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Even though the digital health industry is steadily maturing, health tech companies might still have a long way to go when it comes to establishing themselves as viable partners for entrenched health firms.
Forty-four percent of leaders working across the healthcare space said that they’re forgoing partnerships with digital health companies because of a lack of value proposition (18%), paltry payer reimbursement for the products (13%), and because it could open the door for cyberattacks (13%), according to law firm Ropes & Gray’s recent survey comprised of 300 respondents operating in healthcare.
Here’s a breakdown of why digital health companies are giving healthcare leaders pause.
- Nearly half of respondents think that digital health companies don’t understand the market they’re operating in. This notion could be fueled by tech firms’ notoriety for adopting the “move fast and break things” approach touted by tech guru Mark Zuckerberg, which doesn’t always fly for companies operating within the strict regulatory confines of the healthcare industry.
- More than one-quarter report that digital health products aren’t useful — either because they’re not effective or don’t cut back on spending. This is likely because potential partners feel bogged down sifting through the hundreds of thousands of digital health solutions on the market — a large share of which never launch. And with the FDA’s recent announcement that many mobile health solutions will remain outside its regulatory scope, healthcare leaders might remain suspicious of solutions that haven’t demonstrated effectiveness.
Digital health newcomers should therefore make concerted efforts to curry favor with healthcare incumbents.
- Stocking teams with healthcare pros could help companies establish credibility. Hiring leaders who have experience in healthcare roles can help startups navigate the industry and pinpoint what sort of innovation is need-to-have. We’ve seen some companies in the digital health space carving out positions for leaders with healthcare expertise: Insurance startup Clover Health ditched a chunk of its tech employees to make room for healthcare hires in March — just before debuting its drug development offshoot. And we’re seeing some tech companies operating on the periphery of the industry adding C-suite healthcare roles: Direct-to-consumer prescription delivery startup Hims & Hers, for example, hired its first chief medical officer in July. Having experienced healthcare leaders guiding operations and strategy could help prove to other stakeholders that a healthcare upstart is well versed in the space.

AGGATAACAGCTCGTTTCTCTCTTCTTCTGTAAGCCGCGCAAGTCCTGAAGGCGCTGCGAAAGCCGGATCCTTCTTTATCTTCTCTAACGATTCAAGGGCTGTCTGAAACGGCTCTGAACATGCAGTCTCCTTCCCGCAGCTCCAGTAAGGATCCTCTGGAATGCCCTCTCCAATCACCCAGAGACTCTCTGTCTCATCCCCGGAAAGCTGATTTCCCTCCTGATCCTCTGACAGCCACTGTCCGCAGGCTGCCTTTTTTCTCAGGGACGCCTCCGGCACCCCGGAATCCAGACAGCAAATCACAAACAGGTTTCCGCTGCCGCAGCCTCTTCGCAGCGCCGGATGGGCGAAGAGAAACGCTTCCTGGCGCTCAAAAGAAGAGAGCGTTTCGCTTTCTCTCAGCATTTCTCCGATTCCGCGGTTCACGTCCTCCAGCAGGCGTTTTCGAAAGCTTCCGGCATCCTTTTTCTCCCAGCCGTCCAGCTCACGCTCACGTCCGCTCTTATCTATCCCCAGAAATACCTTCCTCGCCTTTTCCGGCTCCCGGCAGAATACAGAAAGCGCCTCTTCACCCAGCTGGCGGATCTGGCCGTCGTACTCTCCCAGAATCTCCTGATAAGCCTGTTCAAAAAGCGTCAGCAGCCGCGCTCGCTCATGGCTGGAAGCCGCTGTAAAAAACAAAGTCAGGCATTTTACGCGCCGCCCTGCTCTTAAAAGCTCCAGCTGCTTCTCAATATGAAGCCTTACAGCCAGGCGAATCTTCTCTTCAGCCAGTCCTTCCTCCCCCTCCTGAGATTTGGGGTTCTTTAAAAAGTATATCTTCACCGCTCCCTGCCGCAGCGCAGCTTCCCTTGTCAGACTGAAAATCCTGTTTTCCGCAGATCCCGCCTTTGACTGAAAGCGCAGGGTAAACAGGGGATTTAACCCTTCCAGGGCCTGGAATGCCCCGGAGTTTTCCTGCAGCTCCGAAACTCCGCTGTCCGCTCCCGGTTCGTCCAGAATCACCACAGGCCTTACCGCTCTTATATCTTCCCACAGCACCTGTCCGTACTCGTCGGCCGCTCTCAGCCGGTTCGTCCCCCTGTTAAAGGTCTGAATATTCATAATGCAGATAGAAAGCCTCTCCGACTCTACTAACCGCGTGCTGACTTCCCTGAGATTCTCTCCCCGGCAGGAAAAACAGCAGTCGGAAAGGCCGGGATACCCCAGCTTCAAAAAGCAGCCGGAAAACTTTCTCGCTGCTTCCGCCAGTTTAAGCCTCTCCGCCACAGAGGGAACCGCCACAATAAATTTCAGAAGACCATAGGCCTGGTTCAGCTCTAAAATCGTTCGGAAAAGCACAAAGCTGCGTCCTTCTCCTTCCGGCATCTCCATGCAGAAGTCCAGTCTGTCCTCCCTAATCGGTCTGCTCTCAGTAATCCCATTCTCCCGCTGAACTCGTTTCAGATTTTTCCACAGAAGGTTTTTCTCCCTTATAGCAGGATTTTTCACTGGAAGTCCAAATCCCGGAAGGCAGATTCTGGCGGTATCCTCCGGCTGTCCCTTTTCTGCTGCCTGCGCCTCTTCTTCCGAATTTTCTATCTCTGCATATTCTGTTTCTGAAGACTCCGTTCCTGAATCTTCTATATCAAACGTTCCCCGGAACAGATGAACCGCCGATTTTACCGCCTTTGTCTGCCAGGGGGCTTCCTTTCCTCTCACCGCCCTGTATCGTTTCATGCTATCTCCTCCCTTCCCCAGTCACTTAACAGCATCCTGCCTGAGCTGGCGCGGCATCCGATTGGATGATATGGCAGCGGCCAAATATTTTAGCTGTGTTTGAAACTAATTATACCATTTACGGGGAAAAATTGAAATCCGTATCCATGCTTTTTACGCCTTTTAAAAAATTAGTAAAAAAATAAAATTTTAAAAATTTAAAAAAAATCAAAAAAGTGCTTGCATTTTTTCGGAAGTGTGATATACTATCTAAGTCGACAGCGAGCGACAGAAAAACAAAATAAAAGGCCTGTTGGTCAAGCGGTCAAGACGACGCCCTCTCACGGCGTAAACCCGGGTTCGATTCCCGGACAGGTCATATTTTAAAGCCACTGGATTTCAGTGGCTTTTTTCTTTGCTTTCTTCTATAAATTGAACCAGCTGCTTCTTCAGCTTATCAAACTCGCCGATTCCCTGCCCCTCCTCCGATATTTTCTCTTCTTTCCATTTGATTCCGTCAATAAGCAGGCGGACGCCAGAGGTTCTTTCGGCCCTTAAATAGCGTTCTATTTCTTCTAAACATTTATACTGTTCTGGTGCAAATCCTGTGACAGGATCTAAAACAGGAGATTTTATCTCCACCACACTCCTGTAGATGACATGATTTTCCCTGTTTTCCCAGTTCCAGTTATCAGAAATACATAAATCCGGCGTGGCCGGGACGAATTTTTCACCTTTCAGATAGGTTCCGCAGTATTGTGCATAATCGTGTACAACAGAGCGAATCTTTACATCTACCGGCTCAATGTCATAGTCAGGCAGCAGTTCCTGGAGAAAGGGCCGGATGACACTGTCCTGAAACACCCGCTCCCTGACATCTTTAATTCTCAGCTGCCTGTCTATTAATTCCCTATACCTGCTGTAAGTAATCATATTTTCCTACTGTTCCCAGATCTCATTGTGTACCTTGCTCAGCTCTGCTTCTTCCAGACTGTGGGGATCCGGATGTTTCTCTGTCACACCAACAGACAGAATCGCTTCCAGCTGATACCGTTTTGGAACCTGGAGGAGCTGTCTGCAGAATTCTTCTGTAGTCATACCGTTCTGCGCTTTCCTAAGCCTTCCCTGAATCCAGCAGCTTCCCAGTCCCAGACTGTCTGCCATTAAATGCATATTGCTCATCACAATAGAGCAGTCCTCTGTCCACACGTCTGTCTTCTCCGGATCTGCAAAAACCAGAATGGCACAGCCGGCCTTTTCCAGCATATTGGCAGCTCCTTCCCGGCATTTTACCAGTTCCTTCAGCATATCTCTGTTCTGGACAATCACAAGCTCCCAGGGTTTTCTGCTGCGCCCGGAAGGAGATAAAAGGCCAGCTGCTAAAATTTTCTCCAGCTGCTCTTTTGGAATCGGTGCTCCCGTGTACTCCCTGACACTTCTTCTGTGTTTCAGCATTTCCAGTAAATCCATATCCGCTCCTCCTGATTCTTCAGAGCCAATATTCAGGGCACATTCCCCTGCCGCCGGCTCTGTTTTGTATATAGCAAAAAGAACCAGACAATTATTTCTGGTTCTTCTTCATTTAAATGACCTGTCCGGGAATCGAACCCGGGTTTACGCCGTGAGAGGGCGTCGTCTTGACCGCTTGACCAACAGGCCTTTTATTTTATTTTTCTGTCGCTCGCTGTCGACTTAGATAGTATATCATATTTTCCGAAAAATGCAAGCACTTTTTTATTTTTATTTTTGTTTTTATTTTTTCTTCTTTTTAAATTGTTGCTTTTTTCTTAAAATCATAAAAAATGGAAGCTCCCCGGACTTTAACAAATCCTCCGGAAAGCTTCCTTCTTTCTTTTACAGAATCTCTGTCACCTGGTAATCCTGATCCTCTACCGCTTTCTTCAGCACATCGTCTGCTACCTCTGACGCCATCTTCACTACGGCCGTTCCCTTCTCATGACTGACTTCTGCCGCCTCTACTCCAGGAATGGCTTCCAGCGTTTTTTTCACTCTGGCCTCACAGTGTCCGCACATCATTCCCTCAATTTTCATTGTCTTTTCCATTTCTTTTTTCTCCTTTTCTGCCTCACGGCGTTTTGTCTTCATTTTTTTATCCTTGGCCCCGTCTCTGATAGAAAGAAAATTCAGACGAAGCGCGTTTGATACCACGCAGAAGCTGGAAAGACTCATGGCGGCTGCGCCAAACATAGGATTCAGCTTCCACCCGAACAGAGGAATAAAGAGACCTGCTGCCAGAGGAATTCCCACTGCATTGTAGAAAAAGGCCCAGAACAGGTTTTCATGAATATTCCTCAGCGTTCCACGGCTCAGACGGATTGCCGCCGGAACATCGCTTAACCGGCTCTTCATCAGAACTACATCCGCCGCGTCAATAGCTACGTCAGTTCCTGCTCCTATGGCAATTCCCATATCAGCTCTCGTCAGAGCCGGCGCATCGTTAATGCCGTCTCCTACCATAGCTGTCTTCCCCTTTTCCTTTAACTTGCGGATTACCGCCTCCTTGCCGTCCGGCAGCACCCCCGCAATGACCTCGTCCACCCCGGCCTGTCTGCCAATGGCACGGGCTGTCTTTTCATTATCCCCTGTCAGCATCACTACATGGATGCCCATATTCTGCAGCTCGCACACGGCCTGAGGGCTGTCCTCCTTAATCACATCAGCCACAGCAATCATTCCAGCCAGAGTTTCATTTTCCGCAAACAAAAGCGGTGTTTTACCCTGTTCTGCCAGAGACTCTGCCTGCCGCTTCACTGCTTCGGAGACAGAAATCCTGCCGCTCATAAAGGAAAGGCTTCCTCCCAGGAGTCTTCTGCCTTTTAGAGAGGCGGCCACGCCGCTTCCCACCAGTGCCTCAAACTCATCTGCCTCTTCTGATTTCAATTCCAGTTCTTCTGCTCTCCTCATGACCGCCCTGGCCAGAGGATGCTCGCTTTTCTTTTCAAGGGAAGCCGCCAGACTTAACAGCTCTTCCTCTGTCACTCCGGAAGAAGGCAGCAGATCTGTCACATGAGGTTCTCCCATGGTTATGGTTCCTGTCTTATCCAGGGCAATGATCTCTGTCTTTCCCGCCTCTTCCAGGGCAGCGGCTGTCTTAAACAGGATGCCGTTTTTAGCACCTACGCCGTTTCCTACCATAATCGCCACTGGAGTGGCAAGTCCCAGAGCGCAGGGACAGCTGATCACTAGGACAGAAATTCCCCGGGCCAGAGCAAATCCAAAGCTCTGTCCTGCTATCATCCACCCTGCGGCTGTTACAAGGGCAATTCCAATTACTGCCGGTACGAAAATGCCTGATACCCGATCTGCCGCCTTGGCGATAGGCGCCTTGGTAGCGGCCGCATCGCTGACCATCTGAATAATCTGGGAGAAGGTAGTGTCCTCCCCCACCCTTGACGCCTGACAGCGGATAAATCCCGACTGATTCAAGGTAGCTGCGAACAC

- Flaunting their cost-effectiveness should help digital health firms rope in partners. Firms that provide metrics for the dollars and cents their products could save healthcare companies will likely find the most success: For instance, chronic disease management company Livongo — which partners with payers — revealed that it can help save employers $90 per month per employee using its diabetes therapy. And fellow digital therapeutics firm Propeller Health’s inhaler sensor and accompanied app boosted medication adherence in asthma patients by 21% — which could help payers stave off some of the $300 billion annual costs associated with patients not taking their medication. As the digital health space becomes more crowded, rolling out data revealing the savings benefits of their solutions could prove crucial for players in the field.
Despite many leaders’ persistent wariness of digital health companies, we expect to see more partnerships — especially forged by providers — in the coming year. Over 40% of respondents said they’d link up with an AI partner in the next year, according to the Ropes & Gray survey.
And more hospitals are planning on implementing predictive analytics strategies, which execs say could pare down costs by 15%. This provides an opportunity for AI companies to form big-scale partnerships: We just saw North Carolina-based health system Novant Health enter into an alliance with Georgia-based startup Jvion, for example.
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